Nat Okey, Exhale Volunteer:
The recent media attention over the Twitter thread, “#ihadanabortion”, reveals the deep difference between online networking and social change. I hope that every woman who tweeted about her abortion found the experience to be a positive one, and yet in order to have a lasting effect on the abortion debate, the campaign must be connected to a broader culture change agenda.
Recently, best-selling author and cultural commentator, Malcolm Gladwell, wrote in the New Yorker magazine about the difference between the weak ties of social networking and the strong ties needed for social change. He makes his point that people take on great personal risks, like violence or death, in order to change culture because of strong ties, with examples of the early lunch counter sit-ins and the Freedom Summer campaign. On the other hand, weak social ties, like the kind we have with people on Facebook or Twitter, don’t give us what is really needed to face our own fears and the real risks to our lives or livelihoods.
The problem of weak social ties played out with #ihadanabortion, as it quickly became politicized and was used as another culture war proxy. The thread digressed to include pleas for people to go sign a Planned Parenthood petition, amongst many other things. You can’t have a transformative conversation, which is necessary to change the debate, in 140 characters or less with anonymous strangers with constant tangents being introduced. The multitudes of nuance that the abortion debate contains and which must be respected can not be adequately addressed by tweeting.
Instead of trying to speak to the masses one tweet at a time, we should focus on supporting women who have had abortions, as it is their relationships with their own friends and family that will prove the tipping point to cultural change. When people have strong personal ties to you, they will view an issue differently if it affects you. Where once something was unacceptable, through their prism of you they can see and feel the issue differently.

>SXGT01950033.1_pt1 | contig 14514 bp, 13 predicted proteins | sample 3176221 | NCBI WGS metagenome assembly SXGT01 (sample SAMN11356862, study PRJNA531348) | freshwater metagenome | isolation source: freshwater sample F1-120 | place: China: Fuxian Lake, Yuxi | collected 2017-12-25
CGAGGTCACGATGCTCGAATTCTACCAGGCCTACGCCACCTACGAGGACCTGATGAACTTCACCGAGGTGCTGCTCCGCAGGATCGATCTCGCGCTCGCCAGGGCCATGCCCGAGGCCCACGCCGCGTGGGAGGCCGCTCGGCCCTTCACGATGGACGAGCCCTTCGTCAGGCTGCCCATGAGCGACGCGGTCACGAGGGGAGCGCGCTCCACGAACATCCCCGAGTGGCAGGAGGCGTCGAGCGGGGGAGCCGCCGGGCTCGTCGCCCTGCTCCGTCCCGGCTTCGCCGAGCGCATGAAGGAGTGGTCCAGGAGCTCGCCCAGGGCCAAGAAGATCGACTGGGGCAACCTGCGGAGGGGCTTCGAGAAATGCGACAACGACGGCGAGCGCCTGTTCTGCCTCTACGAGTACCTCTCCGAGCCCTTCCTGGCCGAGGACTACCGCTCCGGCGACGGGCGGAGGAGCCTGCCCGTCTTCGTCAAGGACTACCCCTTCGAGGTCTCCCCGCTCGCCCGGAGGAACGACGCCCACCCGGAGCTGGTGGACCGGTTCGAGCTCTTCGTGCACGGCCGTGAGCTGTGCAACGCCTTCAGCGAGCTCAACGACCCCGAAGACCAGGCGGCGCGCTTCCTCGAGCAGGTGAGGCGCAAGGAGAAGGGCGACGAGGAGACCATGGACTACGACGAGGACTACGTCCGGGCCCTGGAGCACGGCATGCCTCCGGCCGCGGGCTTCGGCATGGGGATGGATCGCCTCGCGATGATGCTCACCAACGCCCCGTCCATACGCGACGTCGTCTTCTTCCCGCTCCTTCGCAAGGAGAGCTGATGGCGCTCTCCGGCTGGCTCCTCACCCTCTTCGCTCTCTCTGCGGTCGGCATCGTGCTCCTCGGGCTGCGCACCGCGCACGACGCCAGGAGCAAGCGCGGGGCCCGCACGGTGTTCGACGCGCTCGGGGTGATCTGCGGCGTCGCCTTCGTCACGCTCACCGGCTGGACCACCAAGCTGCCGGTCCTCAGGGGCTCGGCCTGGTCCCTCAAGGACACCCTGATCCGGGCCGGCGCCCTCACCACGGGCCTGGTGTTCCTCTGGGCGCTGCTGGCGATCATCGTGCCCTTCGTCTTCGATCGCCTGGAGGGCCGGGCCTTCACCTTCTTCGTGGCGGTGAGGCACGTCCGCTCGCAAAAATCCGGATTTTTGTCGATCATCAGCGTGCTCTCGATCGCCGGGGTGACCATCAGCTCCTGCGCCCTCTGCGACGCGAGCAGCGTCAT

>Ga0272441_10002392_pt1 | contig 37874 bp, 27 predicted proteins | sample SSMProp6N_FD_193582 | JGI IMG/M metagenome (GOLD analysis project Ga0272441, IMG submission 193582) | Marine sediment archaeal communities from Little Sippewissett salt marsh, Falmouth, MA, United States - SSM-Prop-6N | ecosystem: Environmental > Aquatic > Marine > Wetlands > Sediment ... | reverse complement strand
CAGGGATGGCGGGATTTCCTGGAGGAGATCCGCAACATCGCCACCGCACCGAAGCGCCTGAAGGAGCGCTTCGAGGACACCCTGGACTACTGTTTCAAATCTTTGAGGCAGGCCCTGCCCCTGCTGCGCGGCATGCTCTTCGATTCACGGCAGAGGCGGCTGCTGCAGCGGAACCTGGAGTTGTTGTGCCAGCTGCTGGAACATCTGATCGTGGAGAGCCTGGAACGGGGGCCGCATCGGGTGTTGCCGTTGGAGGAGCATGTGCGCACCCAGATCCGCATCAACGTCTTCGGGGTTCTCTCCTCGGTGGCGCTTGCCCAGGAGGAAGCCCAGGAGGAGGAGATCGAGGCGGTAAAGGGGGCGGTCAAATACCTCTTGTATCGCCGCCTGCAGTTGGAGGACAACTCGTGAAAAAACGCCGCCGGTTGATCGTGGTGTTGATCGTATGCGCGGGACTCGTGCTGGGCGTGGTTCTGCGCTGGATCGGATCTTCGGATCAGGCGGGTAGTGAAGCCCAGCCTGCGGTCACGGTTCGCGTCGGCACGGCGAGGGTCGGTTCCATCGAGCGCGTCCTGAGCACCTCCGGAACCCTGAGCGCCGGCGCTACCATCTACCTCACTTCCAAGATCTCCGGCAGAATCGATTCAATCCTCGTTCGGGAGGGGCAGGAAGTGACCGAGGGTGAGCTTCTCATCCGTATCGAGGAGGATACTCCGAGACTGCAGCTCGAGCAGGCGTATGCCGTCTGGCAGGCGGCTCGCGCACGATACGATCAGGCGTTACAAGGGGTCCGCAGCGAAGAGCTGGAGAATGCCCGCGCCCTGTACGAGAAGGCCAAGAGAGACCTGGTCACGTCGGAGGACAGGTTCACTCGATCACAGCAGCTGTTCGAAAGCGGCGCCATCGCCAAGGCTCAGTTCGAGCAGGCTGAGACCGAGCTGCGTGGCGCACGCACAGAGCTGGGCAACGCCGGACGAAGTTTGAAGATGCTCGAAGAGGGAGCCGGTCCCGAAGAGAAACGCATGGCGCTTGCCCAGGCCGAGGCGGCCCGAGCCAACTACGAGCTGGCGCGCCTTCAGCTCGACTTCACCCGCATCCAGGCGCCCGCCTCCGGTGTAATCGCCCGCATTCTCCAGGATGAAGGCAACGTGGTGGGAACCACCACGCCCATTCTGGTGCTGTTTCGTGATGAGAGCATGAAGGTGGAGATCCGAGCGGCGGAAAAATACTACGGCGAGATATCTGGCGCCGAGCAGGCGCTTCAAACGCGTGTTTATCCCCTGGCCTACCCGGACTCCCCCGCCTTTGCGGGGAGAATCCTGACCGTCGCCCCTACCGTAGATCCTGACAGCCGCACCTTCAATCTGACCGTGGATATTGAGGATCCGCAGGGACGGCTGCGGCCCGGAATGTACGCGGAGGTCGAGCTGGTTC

Sociologists Robert Putnam and David Campbell describe this in their new book, American Grace. In a recent review in the New York Times, Robert Wright discusses this effect in regards to LGBT people in the U.S. and how our society has become much more accepting with relative quickness:
Putnam and Campbell favor the “bridging” model. The idea is that tolerance is largely a question of getting to know people. If, say, your work brings you in touch with gay people or Muslims — and especially if your relationship with them is collaborative — this can brighten your attitude toward the whole tribe they’re part of. And if this broader tolerance requires ignoring or reinterpreting certain scriptures, so be it; the meaning of scripture is shaped by social relations.
The bridging model explains how attitudes toward gays could have made such rapid progress. A few decades ago, people all over America knew and liked gay people — they just didn’t realize these people were gay. So by the time gays started coming out of the closet, the bridge had already been built.
And once straight Americans followed the bridge’s logic — once they, having already accepted people who turned out to be gay, accepted gayness itself — more gay people felt comfortable coming out. And the more openly gay people there were, the more straight people there were who realized they had gay friends, and so on: a virtuous circle.
Once people realize that their co-workers, partners, friends and family members have had abortions, we can develop our own Pro-Voice virtuous circle.
This kind of bridge-building work won’t happen through Twitter. As Gladwell writes, online social networking is
“a form of organizing which favors the weak-tie connections… It makes it easier for activists to express themselves, and harder for that expression to have any impact.”
A Twitter campaign alone will not de-stigmatize abortion. We need to build more bridges and foster more strong ties. This approach can give us a world where all the women who’ve had an abortion can speak freely about their experiences, and a world where the rest of us can see abortion less as a political issue to be debated and more about abortion as an experience lived by a woman we love.